#Open journalism No news is bad news

Your contributions will help us continue to deliver the stories that are important to you

Support The Journal
Dublin: 14°C Tuesday 17 May 2022
Advertisement

Don't want your kids to have nut allergies? Feed them peanuts, apparently

Yes, we know.

CHILDREN AT RISK of developing a nut allergy are less likely to become allergic if they are fed food with peanuts in it in the first year of their lives.

That is the finding of a new study published in the New England Journal of Medicine this week.

The prevalence of peanut allergy among children in Western countries has doubled in the past 10 years, and peanut allergy is becoming apparent in Africa and Asia.

The team from King’s College in London randomly assigned 640 infants with severe eczema, egg allergy, or both to consume or avoid peanuts until five years of age.

About 17% of the children who avoided peanuts developed peanut allergies, compared with only 3.2% of the children who ate peanuts, the researchers reported.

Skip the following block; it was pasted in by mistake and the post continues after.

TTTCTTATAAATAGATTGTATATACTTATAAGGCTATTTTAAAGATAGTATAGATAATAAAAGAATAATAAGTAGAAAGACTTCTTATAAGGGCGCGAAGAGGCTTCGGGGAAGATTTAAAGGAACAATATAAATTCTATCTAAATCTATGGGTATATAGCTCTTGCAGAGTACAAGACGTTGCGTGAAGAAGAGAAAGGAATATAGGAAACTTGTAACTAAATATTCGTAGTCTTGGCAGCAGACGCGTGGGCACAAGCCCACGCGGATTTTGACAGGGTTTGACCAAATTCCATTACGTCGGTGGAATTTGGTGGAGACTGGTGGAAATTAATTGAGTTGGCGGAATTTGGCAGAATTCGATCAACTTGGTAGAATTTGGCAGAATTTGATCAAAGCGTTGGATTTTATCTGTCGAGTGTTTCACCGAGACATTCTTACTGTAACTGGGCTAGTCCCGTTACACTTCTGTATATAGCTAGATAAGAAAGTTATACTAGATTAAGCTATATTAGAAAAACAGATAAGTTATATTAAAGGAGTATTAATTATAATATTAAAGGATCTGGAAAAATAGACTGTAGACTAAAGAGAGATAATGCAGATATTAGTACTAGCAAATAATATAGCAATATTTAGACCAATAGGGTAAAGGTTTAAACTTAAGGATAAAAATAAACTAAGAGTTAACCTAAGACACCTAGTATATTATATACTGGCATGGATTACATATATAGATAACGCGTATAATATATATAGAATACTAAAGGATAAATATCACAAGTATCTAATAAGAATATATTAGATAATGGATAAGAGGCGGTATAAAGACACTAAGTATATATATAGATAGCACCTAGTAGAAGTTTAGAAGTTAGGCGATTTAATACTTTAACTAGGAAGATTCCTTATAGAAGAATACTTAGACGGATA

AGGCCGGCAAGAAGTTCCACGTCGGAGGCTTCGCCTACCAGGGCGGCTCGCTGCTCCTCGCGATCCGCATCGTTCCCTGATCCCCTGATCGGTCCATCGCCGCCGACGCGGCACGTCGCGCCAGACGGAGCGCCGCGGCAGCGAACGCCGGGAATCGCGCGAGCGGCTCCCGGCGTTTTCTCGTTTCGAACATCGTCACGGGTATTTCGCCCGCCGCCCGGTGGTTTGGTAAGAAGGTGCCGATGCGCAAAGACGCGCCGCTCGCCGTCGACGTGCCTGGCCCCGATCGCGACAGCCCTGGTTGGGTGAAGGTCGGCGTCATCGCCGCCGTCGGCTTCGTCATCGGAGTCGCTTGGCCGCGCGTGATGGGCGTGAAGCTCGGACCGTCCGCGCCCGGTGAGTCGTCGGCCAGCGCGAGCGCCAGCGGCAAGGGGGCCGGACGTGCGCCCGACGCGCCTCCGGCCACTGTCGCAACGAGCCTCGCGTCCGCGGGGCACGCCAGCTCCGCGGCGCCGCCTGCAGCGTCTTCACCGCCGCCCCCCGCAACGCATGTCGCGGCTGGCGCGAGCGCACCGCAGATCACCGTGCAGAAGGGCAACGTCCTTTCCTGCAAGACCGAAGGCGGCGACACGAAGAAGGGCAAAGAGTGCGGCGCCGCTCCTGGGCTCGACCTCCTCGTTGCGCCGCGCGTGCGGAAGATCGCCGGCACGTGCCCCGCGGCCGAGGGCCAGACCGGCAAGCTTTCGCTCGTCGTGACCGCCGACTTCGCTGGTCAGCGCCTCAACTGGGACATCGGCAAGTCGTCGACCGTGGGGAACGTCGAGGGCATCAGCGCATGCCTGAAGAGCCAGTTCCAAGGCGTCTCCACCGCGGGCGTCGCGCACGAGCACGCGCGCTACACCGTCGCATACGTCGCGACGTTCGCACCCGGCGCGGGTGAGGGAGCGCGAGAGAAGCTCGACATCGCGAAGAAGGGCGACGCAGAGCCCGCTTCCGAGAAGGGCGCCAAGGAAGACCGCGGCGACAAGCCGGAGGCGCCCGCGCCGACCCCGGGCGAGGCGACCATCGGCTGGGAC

They say that increases in levels of peanut-specific IgG4 antibody occurred predominantly in the consumption group.

#Open journalism No news is bad news Support The Journal

Your contributions will help us continue to deliver the stories that are important to you

Support us now

Professor Gideon Lack, who led the research said it goes against previous advice.

“This is an important clinical development and contravenes previous guidelines. Whilst these were withdrawn in 2008 in the UK and US, our study suggests that new guidelines may be needed to reduce the rate of peanut allergy in our children.”

Read: These emergency drugs may be more easily available after death of 14-year-old girl

Read: Aldi fajita dinner recalled over undeclared nuts

Read next:

COMMENTS (26)